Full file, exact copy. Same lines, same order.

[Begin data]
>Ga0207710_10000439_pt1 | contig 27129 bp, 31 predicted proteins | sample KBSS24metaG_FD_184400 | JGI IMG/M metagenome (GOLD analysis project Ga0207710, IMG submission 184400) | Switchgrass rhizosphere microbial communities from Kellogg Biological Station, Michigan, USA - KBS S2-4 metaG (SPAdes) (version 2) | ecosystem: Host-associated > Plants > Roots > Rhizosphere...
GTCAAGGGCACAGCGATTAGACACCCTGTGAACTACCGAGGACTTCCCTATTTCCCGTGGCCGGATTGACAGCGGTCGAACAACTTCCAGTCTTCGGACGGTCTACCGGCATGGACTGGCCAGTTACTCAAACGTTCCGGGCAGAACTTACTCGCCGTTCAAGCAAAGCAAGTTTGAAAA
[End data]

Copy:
>Ga0207710_10000439_pt1 | contig 27129 bp, 31 predicted proteins | sample KBSS24metaG_FD_184400 | JGI IMG/M metagenome (GOLD analysis project Ga0207710, IMG submission 184400) | Switchgrass rhizosphere microbial communities from Kellogg Biological Station, Michigan, USA - KBS S2-4 metaG (SPAdes) (version 2) | ecosystem: Host-associated > Plants > Roots > Rhizosphere...
GTCAAGGGCACAGCGATTAGACACCCTGTGAACTACCGAGGACTTCCCTATTTCCCGTGGCCGGATTGACAGCGGTCGAACAACTTCCAGTCTTCGGACGGTCTACCGGCATGGACTGGCCAGTTACTCAAACGTTCCGGGCAGAACTTACTCGCCGTTCAAGCAAAGCAAGTTTGAAAA